Two ships have collided in the Houston Ship Channel, according to Houston Marine Safety officials.
A portion of the busy Houston Ship Channel was shut Monday after the collision of two 600-foot ships in fog, causing a leak of flammable liquid.
Methyl tertiary-butyl ether, or MTBE, a gasoline additive aboard the Danish-flagged chemical tanker Carla Maersk, leaked from tanks that ruptured in the vessel's collision with a 623-foot Liberian bulk carrier, Conti Peridot, Coast Guard Petty Officer Manda Emery said.
Officials believe the collision caused a breach in three of the containers storing the MTBE. The leak has since been secured, officials said. The amount of MTBE that leaked was not immediately known.
Three cargo tanks on the vessel were ruptured, releasing an unknown quantity of the gasoline additive, said Coast Guard Capt. Brian Penoyer, commander of the Houston-Galveston Coast Guard District.
The collision in the 52-mile (84-kilometer) long waterway, through which about 400 vessels pass each day, comes almost a year after another crash closed the entire channel for three days.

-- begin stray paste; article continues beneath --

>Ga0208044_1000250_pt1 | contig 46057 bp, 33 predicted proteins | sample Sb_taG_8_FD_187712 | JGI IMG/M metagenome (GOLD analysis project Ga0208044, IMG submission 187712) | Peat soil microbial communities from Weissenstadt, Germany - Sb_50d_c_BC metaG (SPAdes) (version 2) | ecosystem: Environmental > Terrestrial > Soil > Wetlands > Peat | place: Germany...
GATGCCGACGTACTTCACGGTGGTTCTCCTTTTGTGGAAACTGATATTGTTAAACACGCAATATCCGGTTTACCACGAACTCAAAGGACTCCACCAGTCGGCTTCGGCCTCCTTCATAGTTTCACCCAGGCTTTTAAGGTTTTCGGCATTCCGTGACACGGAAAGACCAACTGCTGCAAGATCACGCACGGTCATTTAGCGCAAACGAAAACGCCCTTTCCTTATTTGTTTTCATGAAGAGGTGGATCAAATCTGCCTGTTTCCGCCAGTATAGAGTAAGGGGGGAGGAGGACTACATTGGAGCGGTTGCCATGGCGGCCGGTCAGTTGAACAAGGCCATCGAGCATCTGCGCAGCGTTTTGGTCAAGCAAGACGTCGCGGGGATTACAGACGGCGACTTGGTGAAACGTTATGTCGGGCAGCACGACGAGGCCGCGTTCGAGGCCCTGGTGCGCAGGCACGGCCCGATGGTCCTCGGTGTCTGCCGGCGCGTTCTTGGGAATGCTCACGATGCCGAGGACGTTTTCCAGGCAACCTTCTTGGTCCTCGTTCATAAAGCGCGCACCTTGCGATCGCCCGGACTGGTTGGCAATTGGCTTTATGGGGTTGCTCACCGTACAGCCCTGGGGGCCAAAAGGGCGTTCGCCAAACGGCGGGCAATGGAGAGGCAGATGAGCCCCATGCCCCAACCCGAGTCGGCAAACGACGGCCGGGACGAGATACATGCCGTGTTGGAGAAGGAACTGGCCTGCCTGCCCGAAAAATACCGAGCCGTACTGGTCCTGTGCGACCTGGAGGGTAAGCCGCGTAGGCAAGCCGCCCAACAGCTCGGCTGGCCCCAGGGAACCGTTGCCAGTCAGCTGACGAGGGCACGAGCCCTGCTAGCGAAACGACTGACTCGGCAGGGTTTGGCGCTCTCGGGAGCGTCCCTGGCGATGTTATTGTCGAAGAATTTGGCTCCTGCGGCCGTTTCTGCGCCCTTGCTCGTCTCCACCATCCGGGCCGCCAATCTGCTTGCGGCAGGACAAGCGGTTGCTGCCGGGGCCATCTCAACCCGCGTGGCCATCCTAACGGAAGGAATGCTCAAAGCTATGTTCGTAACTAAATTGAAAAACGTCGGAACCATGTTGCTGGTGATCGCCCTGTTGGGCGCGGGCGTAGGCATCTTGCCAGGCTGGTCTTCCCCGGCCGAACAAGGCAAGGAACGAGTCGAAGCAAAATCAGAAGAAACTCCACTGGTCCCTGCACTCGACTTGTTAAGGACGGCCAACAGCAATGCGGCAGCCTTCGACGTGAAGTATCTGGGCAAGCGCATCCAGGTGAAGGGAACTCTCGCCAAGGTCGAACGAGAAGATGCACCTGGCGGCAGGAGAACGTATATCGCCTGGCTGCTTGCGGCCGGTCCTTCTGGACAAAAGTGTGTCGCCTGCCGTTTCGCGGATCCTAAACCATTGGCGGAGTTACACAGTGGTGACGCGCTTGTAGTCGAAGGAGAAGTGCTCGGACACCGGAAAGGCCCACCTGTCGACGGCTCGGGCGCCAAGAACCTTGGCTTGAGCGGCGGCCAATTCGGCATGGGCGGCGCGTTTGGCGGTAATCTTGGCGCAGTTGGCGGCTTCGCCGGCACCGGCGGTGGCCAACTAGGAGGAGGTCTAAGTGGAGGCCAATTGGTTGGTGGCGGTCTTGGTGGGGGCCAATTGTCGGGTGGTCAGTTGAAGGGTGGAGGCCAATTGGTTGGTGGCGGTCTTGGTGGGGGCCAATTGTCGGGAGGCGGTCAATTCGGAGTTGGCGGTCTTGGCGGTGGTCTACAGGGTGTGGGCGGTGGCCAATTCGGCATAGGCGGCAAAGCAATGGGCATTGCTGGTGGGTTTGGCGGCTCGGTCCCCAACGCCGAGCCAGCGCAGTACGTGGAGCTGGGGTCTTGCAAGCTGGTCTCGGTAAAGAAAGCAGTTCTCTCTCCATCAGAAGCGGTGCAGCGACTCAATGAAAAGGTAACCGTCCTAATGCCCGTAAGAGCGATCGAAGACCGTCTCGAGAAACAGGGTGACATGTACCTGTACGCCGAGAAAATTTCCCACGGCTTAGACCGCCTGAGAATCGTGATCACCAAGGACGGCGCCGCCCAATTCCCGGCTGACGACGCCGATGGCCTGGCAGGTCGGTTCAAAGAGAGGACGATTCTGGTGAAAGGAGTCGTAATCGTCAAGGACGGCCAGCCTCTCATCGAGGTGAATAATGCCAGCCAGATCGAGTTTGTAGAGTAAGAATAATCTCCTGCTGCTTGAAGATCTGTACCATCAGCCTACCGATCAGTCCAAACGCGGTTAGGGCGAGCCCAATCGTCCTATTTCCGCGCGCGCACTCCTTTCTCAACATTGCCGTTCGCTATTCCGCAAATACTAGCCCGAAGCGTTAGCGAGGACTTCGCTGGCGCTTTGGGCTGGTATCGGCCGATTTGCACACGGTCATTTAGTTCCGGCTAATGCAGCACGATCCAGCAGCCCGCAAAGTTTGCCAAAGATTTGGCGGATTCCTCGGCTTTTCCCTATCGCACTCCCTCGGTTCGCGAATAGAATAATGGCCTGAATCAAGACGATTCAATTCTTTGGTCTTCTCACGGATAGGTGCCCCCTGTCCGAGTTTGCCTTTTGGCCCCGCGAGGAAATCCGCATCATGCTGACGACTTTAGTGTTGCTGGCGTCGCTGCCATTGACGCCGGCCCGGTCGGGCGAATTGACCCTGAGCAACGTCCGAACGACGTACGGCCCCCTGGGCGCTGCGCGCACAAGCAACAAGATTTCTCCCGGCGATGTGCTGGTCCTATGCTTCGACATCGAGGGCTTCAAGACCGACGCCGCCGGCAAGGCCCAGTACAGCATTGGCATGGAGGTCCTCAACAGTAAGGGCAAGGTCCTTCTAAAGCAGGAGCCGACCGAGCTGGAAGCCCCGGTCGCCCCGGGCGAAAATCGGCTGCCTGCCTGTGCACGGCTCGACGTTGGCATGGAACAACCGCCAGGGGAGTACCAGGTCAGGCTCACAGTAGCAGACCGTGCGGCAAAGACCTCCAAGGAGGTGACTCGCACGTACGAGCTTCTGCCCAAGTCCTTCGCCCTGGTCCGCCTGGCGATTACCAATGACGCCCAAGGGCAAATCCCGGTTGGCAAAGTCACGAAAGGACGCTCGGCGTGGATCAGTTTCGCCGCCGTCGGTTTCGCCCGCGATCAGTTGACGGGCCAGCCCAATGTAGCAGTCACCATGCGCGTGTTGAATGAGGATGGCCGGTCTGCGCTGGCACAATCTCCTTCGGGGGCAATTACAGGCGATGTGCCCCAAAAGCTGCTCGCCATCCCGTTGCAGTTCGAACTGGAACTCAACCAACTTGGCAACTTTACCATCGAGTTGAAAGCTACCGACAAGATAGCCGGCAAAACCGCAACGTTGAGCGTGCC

Officials with two states agencies, the General Land Office and the Texas Commission on Environmental Quality, said they would play a backup role in any cleanup effort, deferring to the Coast Guard for any assistance they may need to provide.
The collision was the second in a week in the busy shipping channel. On Thursday, a cargo ship and an oil tanker bumped. No pollution and no injuries were reported in that incident.
The Port of Houston, a major part of the ship channel, is home to the nation's largest and one of the world's largest petrochemical complexes. It typically handles about 70 ships per day, plus 300 to 400 tugboats and barges, and consistently ranks first in the U.S. in foreign waterborne tonnage, U.S. imports and U.S. export tonnage. It is second in the U.S. in total tonnage.